NI paper review: An electricity price hike and more 'gay cake' row
An electricity price hike and a prosecutor's decision on the first child killed in the Troubles all dominate Thursday's front pages.
We start with the Belfast Telegraph, where the 'Ashers cake' legal case could be heading to the European Court of Human Rights.
The high-profile dispute began in 2014 when the bakery refused to make a cake with the slogan Support Gay Marriage.
The customer, gay rights activist Gareth Lee, sued the company for discrimination on the grounds of sexual orientation and political beliefs.
But the bakery has always insisted its objection was to the message on the cake, not the customer.
Asher's lost the case and the subsequent appeal, but the Supreme Court last year overturned the decision in favour of the bakery's Christian owners, Daniel and Amy McArthur.
Gareth Lee's solicitor Ciaran Moynagh said: "The Supreme Court ruling blurred the line, creates legal uncertainty for all of us in Northern Ireland and the ECHR is the appropriate place to clarify this issue."
The news paper reports that the court battles to date have cost a total of £500,000- half by the equality commission on behalf of Mr Lee and half by the Christian institute on behalf of Mr and Mrs McCarthur.
On to the Daily Mirror, where homes in Northern Ireland are facing an electricity price hike after Power NI announced a 6% increase.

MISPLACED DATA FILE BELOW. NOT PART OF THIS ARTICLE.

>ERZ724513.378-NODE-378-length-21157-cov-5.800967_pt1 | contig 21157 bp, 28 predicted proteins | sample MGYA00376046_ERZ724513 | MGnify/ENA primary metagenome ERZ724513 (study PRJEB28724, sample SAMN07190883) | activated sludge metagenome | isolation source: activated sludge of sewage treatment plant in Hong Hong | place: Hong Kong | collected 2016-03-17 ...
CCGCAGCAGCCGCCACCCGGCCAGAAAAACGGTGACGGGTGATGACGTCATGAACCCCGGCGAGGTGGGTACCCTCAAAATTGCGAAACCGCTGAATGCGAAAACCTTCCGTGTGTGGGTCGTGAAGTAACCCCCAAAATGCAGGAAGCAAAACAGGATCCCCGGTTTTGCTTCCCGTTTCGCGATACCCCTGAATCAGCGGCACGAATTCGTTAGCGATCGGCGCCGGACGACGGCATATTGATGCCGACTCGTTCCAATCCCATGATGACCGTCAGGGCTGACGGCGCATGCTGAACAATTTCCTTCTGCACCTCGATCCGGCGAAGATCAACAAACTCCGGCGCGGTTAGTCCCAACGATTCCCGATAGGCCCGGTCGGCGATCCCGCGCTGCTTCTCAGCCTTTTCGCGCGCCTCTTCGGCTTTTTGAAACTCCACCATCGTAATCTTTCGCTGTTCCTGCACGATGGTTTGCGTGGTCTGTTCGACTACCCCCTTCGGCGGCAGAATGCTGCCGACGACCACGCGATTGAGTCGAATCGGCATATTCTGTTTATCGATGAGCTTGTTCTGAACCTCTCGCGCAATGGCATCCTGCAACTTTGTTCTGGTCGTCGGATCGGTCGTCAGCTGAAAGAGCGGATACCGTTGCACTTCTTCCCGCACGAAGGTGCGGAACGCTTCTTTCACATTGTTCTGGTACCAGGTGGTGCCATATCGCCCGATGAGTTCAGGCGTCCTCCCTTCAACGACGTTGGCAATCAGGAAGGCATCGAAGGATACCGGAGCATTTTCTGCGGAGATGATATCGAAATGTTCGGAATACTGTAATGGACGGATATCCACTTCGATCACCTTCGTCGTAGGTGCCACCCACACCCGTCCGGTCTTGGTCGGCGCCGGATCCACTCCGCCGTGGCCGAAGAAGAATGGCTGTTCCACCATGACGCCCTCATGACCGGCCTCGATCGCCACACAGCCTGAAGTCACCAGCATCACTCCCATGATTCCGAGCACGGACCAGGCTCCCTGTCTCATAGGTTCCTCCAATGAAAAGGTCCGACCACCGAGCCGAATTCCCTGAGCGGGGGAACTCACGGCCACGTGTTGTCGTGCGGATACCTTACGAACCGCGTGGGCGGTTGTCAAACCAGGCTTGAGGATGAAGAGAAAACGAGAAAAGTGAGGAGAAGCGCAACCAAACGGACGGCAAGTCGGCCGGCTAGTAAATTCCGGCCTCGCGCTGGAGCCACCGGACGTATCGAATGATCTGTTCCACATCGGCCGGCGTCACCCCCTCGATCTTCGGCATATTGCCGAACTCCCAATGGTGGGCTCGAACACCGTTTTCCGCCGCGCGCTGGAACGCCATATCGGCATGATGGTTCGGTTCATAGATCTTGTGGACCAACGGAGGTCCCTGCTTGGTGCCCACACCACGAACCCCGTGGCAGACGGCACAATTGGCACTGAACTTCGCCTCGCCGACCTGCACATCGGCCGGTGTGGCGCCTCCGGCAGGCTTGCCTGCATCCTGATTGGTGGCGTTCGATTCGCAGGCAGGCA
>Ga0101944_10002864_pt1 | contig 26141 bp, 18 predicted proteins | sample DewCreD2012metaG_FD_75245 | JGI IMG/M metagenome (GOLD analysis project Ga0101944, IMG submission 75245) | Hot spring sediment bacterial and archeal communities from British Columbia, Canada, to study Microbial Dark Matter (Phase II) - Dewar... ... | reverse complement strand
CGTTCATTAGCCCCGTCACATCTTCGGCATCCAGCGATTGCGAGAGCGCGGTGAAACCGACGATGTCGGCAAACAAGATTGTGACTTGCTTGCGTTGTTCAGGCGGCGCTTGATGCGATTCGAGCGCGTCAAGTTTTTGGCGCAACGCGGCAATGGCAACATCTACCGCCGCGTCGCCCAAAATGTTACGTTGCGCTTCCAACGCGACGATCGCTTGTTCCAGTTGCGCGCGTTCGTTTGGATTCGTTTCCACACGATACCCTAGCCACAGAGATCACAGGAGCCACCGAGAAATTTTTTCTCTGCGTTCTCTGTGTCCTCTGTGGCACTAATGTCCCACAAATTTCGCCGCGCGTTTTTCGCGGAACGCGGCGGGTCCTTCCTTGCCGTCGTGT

The Utility Regulator said the move will add £35 a year to the average bill.
According to Power NI, the 6.1% hike is "due to increases in costs coming from the electricity network provider and the market operator, which impacts all suppliers".
But the Consumer Council said it was "disappointed" with the news, adding it "occurred despite a decrease in wholesale energy prices over the past year".
Power NI managing director Stephen McCully said: "We work very hard to keep our prices as low as possible.
"Unfortunately, like all suppliers, we have no alternative but to pay these increased network and market charges, which have a knock-on effect on our prices."
On the cover of the Irish News, a decision is expected next month by prosecutors examining the case of the first child killed in the Troubles.
Nine-year-old Patrick Rooney died 50 years ago on Thursday after being shot by police while in the bedroom of his home in Divis, west Belfast.
No one has ever been convicted in relation to his death, which was one of eight between 14 and 16 August 1969.
Inside the newspaper, Patrick's brother, Con, recalls the harrowing scenes on the night of the killing and how his father asked him to keep fighting to find out what happened.
According to the Irish News, it is understood that a former RUC officer questioned in June last year about Patrick's death, gave a no comment interview.
A file on the case was brought to the Public Prosecution Service (PPS) last August.
Recently, the Rooney family's solicitor, Fearghal Shiels, wrote to the PPS voicing concerns over a delay in the case.
The newspaper reports that members of the family met a senior prosecutor on Wednesday.
And finally, in the News Letter, the Hillsborough Farmers' market is set to take place for the final time this summer.
It will be hosted by Lisburn and Castlereagh City Council on Saturday 31 August at the dark walk at Hillsborough Fort.
According to the organisers, the 2019 summer markets have been busier than ever with a record number of 4,000 visitors attending the July market.
This month's market will offer fresh artisan foods, including meats, breads, cakes and fresh produce.